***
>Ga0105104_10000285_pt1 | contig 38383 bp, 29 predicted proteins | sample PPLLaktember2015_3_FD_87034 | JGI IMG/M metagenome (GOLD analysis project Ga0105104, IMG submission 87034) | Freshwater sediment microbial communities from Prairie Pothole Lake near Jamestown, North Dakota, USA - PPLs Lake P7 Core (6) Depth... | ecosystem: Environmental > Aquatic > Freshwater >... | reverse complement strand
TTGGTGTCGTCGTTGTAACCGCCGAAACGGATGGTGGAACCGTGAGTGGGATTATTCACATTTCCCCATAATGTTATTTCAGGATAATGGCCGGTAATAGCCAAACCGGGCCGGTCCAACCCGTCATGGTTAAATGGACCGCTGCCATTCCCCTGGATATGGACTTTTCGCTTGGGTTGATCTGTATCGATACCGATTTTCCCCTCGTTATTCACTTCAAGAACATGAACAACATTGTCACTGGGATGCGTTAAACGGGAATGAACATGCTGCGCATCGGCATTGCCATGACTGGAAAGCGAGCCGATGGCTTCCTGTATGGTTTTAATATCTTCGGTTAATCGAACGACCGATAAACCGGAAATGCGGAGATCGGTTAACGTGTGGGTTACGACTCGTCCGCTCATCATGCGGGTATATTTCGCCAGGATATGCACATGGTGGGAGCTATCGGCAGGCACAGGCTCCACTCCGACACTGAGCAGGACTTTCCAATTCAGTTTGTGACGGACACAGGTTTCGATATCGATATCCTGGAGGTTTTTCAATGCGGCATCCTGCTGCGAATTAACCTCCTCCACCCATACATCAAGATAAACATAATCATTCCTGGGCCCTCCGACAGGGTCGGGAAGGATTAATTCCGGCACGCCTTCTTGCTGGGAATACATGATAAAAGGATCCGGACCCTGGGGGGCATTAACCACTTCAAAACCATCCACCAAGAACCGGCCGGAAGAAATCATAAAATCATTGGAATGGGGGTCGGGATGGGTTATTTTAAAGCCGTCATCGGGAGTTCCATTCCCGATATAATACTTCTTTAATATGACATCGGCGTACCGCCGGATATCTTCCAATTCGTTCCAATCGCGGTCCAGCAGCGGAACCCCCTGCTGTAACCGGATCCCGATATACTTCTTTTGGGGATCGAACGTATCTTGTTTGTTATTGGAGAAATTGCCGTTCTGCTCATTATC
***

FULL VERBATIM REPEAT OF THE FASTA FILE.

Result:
>Ga0105104_10000285_pt1 | contig 38383 bp, 29 predicted proteins | sample PPLLaktember2015_3_FD_87034 | JGI IMG/M metagenome (GOLD analysis project Ga0105104, IMG submission 87034) | Freshwater sediment microbial communities from Prairie Pothole Lake near Jamestown, North Dakota, USA - PPLs Lake P7 Core (6) Depth... | ecosystem: Environmental > Aquatic > Freshwater >... | reverse complement strand
TTGGTGTCGTCGTTGTAACCGCCGAAACGGATGGTGGAACCGTGAGTGGGATTATTCACATTTCCCCATAATGTTATTTCAGGATAATGGCCGGTAATAGCCAAACCGGGCCGGTCCAACCCGTCATGGTTAAATGGACCGCTGCCATTCCCCTGGATATGGACTTTTCGCTTGGGTTGATCTGTATCGATACCGATTTTCCCCTCGTTATTCACTTCAAGAACATGAACAACATTGTCACTGGGATGCGTTAAACGGGAATGAACATGCTGCGCATCGGCATTGCCATGACTGGAAAGCGAGCCGATGGCTTCCTGTATGGTTTTAATATCTTCGGTTAATCGAACGACCGATAAACCGGAAATGCGGAGATCGGTTAACGTGTGGGTTACGACTCGTCCGCTCATCATGCGGGTATATTTCGCCAGGATATGCACATGGTGGGAGCTATCGGCAGGCACAGGCTCCACTCCGACACTGAGCAGGACTTTCCAATTCAGTTTGTGACGGACACAGGTTTCGATATCGATATCCTGGAGGTTTTTCAATGCGGCATCCTGCTGCGAATTAACCTCCTCCACCCATACATCAAGATAAACATAATCATTCCTGGGCCCTCCGACAGGGTCGGGAAGGATTAATTCCGGCACGCCTTCTTGCTGGGAATACATGATAAAAGGATCCGGACCCTGGGGGGCATTAACCACTTCAAAACCATCCACCAAGAACCGGCCGGAAGAAATCATAAAATCATTGGAATGGGGGTCGGGATGGGTTATTTTAAAGCCGTCATCGGGAGTTCCATTCCCGATATAATACTTCTTTAATATGACATCGGCGTACCGCCGGATATCTTCCAATTCGTTCCAATCGCGGTCCAGCAGCGGAACCCCCTGCTGTAACCGGATCCCGATATACTTCTTTTGGGGATCGAACGTATCTTGTTTGTTATTGGAGAAATTGCCGTTCTGCTCATTATC